Stimulation of the hepatic arterial buffer response using exogenous adenosine: hepatic rest/stress perfusion imaging



The hepatic arterial buffer response is a mechanism mediated by adenosine whereby hepatic arterial perfusion (HAP) increases when portal flow decreases, and is implicated in liver disease. The first study aim was to measure HAP in patients undergoing myocardial perfusion imaging (MPI), thus developing hepatic arterial rest/stress perfusion imaging (HAPI). The second aim was to compare adenosine-induced changes in splenic perfusion (SP) and HAP with corresponding changes in myocardial blood flow (MBF).


Patients had MPI with 82Rb PET/CT using adenosine (n = 45) or regadenoson (n = 33) for stressing. SP and HAP were measured using a first-pass technique that gives HAP rather than total hepatic perfusion. Renal perfusion (RP) was also measured.


Mean MBF and HAP increased after both adenosine ([stress-rest]/rest 1.1 and 0.8) and regadenoson (1.4 and 0.6), but the respective changes did not correlate. After adenosine, SP (− 0.48) and RP (− 0.26) both decreased. The change in SP correlated positively with the change in MBF (r = 0.36; p = 0.015) but did not correlate with change in HAP. After regadenoson, SP (0.2) and RP (0.2) both increased. The changes in SP correlated with the changes in MBF (r = 0.39; p = 0.025) and HAP (r = 0.39; p = 0.02). Changes in RP correlated with changes in HAP (r = 0.51; p = 0.0008) but not MBF. Resting SP (r = 0.32; p = 0.004), but not resting HAP, correlated with hepatic fat burden. Adenosine-induced change in HAP also correlated with hepatic fat (r = 0.29; p = 0.05).


HAPI could be a useful new hepatic function test. Neither splenic ‘switch-off’ nor hepatic arterial ‘switch-on’ identifies adequacy of stress in MPI.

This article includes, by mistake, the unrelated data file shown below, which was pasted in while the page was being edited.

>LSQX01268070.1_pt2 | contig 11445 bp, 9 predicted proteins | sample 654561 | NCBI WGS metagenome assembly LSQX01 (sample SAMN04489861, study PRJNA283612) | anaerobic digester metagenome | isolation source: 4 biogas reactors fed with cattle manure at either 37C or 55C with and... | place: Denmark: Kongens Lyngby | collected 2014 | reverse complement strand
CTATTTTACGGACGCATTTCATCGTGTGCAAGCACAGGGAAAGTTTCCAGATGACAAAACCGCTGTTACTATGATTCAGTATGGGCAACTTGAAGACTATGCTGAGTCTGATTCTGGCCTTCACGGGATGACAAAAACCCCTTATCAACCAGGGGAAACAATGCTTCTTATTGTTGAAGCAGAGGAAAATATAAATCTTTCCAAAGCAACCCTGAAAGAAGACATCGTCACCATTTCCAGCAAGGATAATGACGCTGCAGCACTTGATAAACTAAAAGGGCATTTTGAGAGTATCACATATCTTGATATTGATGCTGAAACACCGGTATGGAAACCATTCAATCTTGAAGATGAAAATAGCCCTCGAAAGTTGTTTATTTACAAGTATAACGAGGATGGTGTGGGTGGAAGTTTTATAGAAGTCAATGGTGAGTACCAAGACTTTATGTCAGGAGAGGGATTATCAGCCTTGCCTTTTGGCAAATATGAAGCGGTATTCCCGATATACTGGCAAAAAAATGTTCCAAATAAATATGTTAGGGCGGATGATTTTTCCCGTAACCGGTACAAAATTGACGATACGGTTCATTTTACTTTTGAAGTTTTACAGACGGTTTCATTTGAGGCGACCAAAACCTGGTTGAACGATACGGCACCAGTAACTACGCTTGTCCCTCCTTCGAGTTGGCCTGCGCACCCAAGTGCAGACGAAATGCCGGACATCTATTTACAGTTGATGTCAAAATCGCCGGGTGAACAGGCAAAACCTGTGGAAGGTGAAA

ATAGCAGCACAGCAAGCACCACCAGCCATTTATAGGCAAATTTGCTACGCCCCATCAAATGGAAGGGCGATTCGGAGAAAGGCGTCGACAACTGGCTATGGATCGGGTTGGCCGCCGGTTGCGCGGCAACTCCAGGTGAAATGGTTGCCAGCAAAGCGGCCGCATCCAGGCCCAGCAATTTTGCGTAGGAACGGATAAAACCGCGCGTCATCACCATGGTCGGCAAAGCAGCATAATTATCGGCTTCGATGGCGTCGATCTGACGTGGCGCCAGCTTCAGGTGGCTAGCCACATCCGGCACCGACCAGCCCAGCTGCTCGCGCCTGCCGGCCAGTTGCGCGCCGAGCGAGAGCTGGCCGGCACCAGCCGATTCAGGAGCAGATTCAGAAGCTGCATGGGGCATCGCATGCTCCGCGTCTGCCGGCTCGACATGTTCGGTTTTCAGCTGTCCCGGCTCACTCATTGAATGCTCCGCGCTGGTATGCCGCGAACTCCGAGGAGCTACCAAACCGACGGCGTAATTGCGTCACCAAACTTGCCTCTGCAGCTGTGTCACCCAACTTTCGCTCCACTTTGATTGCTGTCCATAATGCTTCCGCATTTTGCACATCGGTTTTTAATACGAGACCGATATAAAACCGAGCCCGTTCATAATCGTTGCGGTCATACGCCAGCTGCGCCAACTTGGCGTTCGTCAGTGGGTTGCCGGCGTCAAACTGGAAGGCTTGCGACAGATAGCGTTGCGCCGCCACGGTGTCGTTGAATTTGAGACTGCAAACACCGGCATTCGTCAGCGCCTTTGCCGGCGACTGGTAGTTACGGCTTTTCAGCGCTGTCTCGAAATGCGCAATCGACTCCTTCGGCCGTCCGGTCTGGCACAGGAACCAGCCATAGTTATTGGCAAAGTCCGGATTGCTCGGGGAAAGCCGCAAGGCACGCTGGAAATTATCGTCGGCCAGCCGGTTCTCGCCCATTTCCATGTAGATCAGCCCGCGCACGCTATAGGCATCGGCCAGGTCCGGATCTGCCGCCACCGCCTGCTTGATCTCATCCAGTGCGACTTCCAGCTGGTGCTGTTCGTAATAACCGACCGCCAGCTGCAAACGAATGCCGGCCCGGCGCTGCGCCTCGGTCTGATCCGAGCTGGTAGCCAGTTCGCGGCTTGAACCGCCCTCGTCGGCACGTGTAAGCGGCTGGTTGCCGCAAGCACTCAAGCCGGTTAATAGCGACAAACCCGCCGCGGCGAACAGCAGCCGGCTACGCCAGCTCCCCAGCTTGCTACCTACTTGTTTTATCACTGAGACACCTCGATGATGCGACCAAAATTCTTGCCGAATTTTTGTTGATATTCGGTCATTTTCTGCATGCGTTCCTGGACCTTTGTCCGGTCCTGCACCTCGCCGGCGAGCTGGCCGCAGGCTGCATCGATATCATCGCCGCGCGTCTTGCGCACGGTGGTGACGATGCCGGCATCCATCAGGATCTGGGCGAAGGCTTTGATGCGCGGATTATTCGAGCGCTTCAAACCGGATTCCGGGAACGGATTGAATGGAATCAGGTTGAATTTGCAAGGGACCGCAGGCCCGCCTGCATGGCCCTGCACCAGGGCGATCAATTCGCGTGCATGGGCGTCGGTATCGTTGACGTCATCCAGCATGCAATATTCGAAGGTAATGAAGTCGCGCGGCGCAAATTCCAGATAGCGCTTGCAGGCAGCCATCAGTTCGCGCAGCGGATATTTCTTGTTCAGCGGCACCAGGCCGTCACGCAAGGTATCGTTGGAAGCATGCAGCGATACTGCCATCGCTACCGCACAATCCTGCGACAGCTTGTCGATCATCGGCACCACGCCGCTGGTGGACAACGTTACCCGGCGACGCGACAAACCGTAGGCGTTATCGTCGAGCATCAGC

Key Points

• This article describes a new method for assessing arterial perfusion of the liver and its capacity to respond to an infusion of adenosine, a substance that normally ‘drives’ hepatic arterial flow.

• Hepatic arterial flow increased in response to adenosine, sometimes dramatically. Adenosine is already used clinically to stimulate myocardial blood flow in patients with suspected coronary disease, but the increase in flow did not correlate with the corresponding increase in hepatic arterial flow.

• Analogous to the use of adenosine in the myocardium, the increase in hepatic arterial flow in response to adenosine has the potential to be a new clinically useful method for the evaluation of hepatic arterial haemodynamics in liver disease.

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Computed tomography




Hepatic arterial buffer response


Hepatic arterial perfusion


Myocardial blood flow


Myocardial perfusion imaging


Magnetic resonance imaging


Positron emission tomography


Region of interest


Renal perfusion


Splenic perfusion


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Correspondence to A. Michael Peters.

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Keramida, G., Gregg, S. & Peters, A.M. Stimulation of the hepatic arterial buffer response using exogenous adenosine: hepatic rest/stress perfusion imaging. Eur Radiol (2020).

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  • Liver
  • Spleen
  • Perfusion
  • Adenosine
  • Regadenoson